Friday, September 17, 2010

Intolerance gets dangerous

In a way very different from how many European nations are threatened by extremists among impoverished Muslim immigrants, the U.S. has enjoyed a harmonious relationship. Muslims, more ethnically diverse than any other significant religion in the country, have fit in. They hold more graduate and postgraduate degrees than the national average, and so also have a lower unemployment rate and more professional jobs.

Over the years, Americans may have thought Islam exotic and odd, but hardly worth getting excited about. For instance, I can remember when the popular singer Cat Stevens gave up his music to become a Muslim. Americans were sad - not about the conversion, but about losing his songs.

Of course, Americans seldom need much of a spark to ignite their racial or religious prejudices. Witness their treatment of Native Americans, hatred of Irish immigrants (and the concurrent anti-Catholicism), the ban on southern (but not northern) European immigration in the early 1920s, the internment of Japanese Americans, the century of overt discrimination against African Americans, and today's freak-out against immigration from south of the border. So it is hardly surprising that simmering anguish over 9-11 didn't need much of a spark, either.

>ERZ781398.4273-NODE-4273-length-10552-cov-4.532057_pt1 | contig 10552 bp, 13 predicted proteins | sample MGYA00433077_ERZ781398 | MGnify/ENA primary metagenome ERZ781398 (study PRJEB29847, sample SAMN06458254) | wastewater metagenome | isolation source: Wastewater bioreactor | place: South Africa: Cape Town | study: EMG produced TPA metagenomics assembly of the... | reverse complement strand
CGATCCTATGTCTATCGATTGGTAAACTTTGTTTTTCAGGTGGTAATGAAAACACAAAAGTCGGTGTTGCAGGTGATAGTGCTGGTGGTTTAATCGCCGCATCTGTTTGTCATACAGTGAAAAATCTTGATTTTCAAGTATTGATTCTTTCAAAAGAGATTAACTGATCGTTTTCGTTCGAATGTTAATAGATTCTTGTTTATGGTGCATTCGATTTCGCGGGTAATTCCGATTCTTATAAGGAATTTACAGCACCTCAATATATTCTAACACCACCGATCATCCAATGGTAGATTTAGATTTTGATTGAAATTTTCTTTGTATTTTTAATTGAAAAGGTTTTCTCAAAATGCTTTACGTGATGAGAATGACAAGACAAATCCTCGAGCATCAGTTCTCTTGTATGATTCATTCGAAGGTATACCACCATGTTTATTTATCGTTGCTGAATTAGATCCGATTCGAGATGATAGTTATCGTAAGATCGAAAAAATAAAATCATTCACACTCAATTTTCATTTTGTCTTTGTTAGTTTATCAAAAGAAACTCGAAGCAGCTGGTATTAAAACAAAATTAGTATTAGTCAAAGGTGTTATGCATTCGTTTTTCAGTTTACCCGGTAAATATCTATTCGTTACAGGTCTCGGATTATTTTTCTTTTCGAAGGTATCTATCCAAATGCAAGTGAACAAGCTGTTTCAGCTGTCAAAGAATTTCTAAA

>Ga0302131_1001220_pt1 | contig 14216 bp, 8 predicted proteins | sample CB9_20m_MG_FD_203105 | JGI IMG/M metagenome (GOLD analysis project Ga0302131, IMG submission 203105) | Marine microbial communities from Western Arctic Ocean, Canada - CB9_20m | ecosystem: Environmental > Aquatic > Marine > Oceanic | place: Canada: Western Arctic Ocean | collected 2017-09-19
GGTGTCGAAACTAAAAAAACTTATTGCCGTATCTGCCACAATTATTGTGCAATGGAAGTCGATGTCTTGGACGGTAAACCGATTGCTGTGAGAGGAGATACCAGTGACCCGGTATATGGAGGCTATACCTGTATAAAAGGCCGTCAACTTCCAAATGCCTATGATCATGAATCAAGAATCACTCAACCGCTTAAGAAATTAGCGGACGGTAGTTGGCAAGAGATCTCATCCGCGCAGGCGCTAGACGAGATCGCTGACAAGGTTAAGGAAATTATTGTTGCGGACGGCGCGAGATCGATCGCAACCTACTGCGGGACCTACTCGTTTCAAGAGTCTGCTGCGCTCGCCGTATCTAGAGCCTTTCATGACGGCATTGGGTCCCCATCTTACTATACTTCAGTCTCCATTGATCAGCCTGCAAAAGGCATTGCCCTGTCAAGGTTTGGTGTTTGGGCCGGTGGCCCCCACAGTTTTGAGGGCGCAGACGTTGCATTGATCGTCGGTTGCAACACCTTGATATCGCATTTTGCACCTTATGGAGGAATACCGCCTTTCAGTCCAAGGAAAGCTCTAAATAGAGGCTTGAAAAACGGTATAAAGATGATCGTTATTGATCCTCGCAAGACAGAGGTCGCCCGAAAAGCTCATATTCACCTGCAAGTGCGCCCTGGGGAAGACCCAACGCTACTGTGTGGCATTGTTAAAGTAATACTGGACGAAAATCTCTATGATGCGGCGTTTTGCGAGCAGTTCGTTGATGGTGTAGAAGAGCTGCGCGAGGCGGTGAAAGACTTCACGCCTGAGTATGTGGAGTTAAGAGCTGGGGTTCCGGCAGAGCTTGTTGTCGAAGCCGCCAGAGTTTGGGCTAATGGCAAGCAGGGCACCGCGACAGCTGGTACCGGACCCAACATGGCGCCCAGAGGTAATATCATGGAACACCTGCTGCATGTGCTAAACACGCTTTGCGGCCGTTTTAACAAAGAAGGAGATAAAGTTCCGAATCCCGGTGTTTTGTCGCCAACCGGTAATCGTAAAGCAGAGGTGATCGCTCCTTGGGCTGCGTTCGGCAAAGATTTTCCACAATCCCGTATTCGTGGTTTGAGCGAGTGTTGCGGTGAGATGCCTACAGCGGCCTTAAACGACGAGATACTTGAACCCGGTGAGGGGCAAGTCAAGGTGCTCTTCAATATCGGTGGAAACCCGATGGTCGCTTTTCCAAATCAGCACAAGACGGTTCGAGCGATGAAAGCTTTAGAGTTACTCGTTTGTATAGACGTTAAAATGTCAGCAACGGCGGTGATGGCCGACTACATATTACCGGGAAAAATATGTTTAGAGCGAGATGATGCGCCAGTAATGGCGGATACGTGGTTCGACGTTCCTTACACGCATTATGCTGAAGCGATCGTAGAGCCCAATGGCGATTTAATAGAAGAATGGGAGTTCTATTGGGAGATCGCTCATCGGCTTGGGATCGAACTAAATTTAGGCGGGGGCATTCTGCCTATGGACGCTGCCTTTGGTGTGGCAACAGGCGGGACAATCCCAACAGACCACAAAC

It actually started in small steps, like when the state Legislature of Oklahoma (Muslim population 0.81 percent) passed a law last spring banning judges from using shari'ah law in their decisions. But when a Muslim group, long in the New York neighborhood of the Twin Towers, decided to build a Muslim center devoted to improving relations with other U.S. religions and opposing by their example extremism, it unsurprisingly came under fire by professional and amateur haters, opportunistic politicians, and such demagogues as are to found on Fox News and the like.

Never mind that it is exactly this kind of moderate Islam - and an adherence to our republic's principles - that is our best hope for combating terrorism - especially the home-grown variety.

In the past, American prejudice in this regard really hasn't threatened (other than morally) the country. Or its soldiers. Today, that's not true anymore.

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